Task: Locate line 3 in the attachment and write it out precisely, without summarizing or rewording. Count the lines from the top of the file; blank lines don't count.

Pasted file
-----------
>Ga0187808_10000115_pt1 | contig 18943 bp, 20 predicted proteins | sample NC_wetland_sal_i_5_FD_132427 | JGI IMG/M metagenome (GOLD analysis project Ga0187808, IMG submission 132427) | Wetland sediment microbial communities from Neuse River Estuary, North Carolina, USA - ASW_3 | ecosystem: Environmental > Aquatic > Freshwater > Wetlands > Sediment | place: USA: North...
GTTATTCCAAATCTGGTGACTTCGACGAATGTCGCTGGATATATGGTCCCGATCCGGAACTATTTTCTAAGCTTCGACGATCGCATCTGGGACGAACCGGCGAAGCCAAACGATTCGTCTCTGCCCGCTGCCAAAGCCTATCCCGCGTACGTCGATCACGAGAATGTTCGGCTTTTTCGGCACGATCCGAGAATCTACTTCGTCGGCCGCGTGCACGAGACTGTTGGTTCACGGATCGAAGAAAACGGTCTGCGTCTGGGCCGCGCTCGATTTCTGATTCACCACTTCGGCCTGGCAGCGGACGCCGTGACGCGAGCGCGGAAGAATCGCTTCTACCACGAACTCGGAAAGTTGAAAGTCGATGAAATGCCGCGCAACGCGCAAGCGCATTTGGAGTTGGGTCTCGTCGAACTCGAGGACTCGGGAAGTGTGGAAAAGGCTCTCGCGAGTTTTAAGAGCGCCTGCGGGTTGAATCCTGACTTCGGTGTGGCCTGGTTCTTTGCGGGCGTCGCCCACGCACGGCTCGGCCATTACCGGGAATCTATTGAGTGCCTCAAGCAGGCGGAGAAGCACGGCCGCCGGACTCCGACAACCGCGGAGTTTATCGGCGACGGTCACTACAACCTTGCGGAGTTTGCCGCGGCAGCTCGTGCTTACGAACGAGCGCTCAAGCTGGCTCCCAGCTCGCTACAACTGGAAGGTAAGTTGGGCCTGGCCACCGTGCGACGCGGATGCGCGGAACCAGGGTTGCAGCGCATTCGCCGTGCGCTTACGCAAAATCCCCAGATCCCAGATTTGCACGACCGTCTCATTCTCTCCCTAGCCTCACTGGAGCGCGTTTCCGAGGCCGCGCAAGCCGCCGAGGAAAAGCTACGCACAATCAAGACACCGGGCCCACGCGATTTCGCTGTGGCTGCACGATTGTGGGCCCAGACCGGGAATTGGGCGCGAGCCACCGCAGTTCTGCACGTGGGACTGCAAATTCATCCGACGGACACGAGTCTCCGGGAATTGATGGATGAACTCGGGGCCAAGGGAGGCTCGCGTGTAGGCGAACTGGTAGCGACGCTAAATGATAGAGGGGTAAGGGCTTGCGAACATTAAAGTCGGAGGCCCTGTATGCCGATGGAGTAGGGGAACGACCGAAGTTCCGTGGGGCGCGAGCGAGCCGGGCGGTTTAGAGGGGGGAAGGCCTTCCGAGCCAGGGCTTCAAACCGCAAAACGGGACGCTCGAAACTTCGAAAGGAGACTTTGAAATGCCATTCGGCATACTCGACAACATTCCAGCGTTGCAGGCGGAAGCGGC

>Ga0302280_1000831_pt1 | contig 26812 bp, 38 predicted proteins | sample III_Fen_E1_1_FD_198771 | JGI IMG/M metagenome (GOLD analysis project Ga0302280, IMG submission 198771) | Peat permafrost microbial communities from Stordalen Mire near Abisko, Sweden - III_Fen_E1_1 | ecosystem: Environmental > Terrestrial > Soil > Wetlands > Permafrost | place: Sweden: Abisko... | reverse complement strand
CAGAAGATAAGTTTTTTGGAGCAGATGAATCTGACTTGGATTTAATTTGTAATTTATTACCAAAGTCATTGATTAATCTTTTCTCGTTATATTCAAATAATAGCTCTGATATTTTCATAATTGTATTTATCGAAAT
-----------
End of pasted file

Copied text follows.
>Ga0302280_1000831_pt1 | contig 26812 bp, 38 predicted proteins | sample III_Fen_E1_1_FD_198771 | JGI IMG/M metagenome (GOLD analysis project Ga0302280, IMG submission 198771) | Peat permafrost microbial communities from Stordalen Mire near Abisko, Sweden - III_Fen_E1_1 | ecosystem: Environmental > Terrestrial > Soil > Wetlands > Permafrost | place: Sweden: Abisko... | reverse complement strand